So are you saying that unless someone is as in-your-face as you are, they can’t make money? I don’t think that is what you mean to say.

    I’m not by any means suggesting that you can’t be honest with people. But I certainly feel that you can approach people differently. Some people respond better under different circumstances. If you don’t see that, you may be missing a whole boat load of potential people. Perhaps that doesn’t matter to you, in which case that’s fine. But to suggest selling is as simple as coming right out and saying, “I’m selling this to you and I’m sure you want to buy it so let’s just make a deal” is a little overzealous in my opinion.

    But hey, the best part of this business is you can do whatever works for you!

  • Nicole… if you read rather than simply react to my comment, you’ll know exactly what I mean.

    The remark from Roger also highlights the point, which for avoidance of doubt, is simply that too much of NM – and most commerce – is needlessly and damagingly contrived.

    In developing gambits to manipulate the process to our benefit we lose the opportunity for genuinely productive interaction based on total honesty and mutual respect.

    Interestingly – or not – your ‘hey, the best part of this business is you can do whatever works for you!’ is exactly the remark I received from Schreiter’s organisation when questioning the validity of a specific tip which I considered more likely to lead the prospect, on hearing it, to punch the speaker in the head rather than sign-on to their busop.

  • An interesting finding on what it takes to be a star is that someone has to first LOVE what they’re doing, or selling, or LOVE madly the reason they’re doing whatever they’re doing, in order to get really good at it. Loving it madly the only way people will do all the deliberate practice required to GET REALLY GOOD.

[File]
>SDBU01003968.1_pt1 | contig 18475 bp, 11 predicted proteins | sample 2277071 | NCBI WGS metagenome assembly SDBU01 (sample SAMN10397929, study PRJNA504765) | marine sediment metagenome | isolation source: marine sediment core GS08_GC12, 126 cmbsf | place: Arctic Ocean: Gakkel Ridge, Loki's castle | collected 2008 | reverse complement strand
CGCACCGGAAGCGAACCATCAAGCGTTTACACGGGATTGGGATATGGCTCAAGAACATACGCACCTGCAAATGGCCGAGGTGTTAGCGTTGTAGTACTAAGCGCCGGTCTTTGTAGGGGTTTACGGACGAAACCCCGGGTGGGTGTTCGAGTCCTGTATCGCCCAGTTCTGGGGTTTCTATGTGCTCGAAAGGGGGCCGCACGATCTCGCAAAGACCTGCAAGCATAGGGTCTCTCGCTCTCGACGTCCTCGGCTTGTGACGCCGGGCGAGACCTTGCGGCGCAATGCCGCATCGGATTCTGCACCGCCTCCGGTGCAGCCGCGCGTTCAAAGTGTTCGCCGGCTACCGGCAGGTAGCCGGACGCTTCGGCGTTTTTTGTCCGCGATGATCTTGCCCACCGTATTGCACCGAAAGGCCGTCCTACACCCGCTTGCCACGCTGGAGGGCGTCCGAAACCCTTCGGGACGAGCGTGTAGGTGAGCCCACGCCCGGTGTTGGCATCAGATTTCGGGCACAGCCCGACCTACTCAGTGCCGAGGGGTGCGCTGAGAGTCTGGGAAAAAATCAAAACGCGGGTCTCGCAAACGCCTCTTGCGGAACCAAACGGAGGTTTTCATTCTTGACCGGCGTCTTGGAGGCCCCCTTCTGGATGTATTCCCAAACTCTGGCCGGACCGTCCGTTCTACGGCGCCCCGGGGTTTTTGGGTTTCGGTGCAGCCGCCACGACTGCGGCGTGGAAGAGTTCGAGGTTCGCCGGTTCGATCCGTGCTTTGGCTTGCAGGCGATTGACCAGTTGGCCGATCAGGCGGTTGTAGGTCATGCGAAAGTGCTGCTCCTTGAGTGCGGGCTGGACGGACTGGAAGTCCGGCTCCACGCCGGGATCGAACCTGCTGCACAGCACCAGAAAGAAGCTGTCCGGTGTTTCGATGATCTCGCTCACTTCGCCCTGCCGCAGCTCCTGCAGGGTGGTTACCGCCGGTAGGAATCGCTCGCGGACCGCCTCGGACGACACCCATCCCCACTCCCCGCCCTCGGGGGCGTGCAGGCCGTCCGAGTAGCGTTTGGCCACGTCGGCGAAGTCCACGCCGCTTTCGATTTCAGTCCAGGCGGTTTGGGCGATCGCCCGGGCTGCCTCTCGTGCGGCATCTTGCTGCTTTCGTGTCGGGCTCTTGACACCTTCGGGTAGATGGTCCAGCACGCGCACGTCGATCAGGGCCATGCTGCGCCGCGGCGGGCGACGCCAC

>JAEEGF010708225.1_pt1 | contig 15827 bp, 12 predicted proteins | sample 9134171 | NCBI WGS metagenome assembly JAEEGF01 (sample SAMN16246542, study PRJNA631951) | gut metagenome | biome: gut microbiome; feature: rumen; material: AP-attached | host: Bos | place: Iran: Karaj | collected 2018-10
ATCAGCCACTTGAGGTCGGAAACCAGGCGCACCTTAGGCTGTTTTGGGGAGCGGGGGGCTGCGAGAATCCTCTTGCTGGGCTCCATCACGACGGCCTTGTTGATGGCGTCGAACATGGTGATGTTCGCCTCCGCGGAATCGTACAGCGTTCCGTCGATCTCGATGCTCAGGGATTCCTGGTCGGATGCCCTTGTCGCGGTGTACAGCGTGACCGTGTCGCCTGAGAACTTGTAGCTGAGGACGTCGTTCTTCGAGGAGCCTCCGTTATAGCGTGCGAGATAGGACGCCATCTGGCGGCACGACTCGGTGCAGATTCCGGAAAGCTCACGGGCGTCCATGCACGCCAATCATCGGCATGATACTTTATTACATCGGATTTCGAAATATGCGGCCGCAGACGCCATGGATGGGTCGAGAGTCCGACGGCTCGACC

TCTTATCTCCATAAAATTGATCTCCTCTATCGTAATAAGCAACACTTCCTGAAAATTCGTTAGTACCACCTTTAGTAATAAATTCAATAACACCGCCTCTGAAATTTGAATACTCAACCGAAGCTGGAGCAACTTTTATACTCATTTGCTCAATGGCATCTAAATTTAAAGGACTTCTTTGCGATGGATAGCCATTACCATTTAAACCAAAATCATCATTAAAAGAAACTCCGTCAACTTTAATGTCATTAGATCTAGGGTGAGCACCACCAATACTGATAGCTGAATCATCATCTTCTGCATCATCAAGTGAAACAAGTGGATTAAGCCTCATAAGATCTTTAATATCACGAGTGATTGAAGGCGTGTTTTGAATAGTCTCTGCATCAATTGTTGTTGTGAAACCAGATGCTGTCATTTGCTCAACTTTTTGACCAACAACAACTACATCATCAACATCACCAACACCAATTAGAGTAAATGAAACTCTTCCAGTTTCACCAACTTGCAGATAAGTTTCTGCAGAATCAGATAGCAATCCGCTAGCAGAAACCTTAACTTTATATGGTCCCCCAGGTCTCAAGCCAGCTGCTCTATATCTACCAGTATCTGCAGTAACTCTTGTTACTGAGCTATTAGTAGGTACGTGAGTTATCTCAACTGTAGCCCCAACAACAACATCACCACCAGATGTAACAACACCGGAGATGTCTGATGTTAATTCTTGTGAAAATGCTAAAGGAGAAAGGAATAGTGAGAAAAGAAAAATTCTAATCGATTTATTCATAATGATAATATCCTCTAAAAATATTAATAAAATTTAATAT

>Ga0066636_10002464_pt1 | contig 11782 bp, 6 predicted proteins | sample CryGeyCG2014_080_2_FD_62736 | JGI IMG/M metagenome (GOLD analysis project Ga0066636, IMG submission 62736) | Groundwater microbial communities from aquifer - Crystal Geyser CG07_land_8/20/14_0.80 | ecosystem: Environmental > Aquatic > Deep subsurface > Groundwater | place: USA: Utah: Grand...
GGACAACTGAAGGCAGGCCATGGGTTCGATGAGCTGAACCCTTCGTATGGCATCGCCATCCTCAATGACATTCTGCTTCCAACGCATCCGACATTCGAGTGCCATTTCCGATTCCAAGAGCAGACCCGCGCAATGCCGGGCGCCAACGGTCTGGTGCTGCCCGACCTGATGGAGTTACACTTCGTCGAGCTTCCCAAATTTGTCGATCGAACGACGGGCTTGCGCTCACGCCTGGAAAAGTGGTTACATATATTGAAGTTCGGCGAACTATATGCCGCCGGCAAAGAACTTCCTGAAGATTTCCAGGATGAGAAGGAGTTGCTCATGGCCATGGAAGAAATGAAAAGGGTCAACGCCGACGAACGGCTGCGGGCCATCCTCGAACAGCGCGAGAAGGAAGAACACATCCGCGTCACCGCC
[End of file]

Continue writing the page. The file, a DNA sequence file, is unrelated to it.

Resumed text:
When you come to someone and tell them what you’re marketing and why, if they can see your genuine enthusiasme for the business, or the product, as a member of a community of such folks, e.g. someone who knows nutrition really matters, and lives it, who’s not just a peddler of such stuff who doesn’t look or live it beyond the desire for the sale, you have much more credibility and likely, will get an ear.

    It’s the obvious doing and saying ‘whatever you have to to make the sale’ that people are turning a deaf ear to. Savvy folks have had it with shallow tactics.

  • What would I tell Lulu? asks Kim.

    What comes out loud and clear to me is that we, as leaders, should make sure Lulu is aware right from her very first minute in the business of the difference between recommending between friends, and network marketing.

    Because what causes the problem is, I think, that Lulu just doesn’t understand the importance of making it clear that she is selling, right from the beginning.

    So when she brings it up AFTER the recommending, rather than before, she just doesn’t understand why the dynamics change, as we know they do.

    It is up to us to make sure she knows this, and knows how to make clear that she is selling, BEFORE she starts recommending.

    Then she has a good chance of making sales, and starting on the path to success, rather than becoming another failure statistic (and maybe never knowing why.)

  • By the way Kim, before you posted this, I had already commented on Tom’s newsletter in another forum (Greatest Networker) -I’ve been hearing this mantra for years, and it has never rung true with me.

    There, I asked John Milton Fogg, that Great people-connector, if he could arrange to interview you and Tom together.

    John passed my request to Tom, and received no reply, but was told by another that Tom has been asked before to talk about this subject.

    He has always refused to discuss it, saying “everyone has an opinion”.

    And whilst that is true, if this really is just an opinion, and not a teaching founded on experience, then maybe those who listen to him should be aware of that.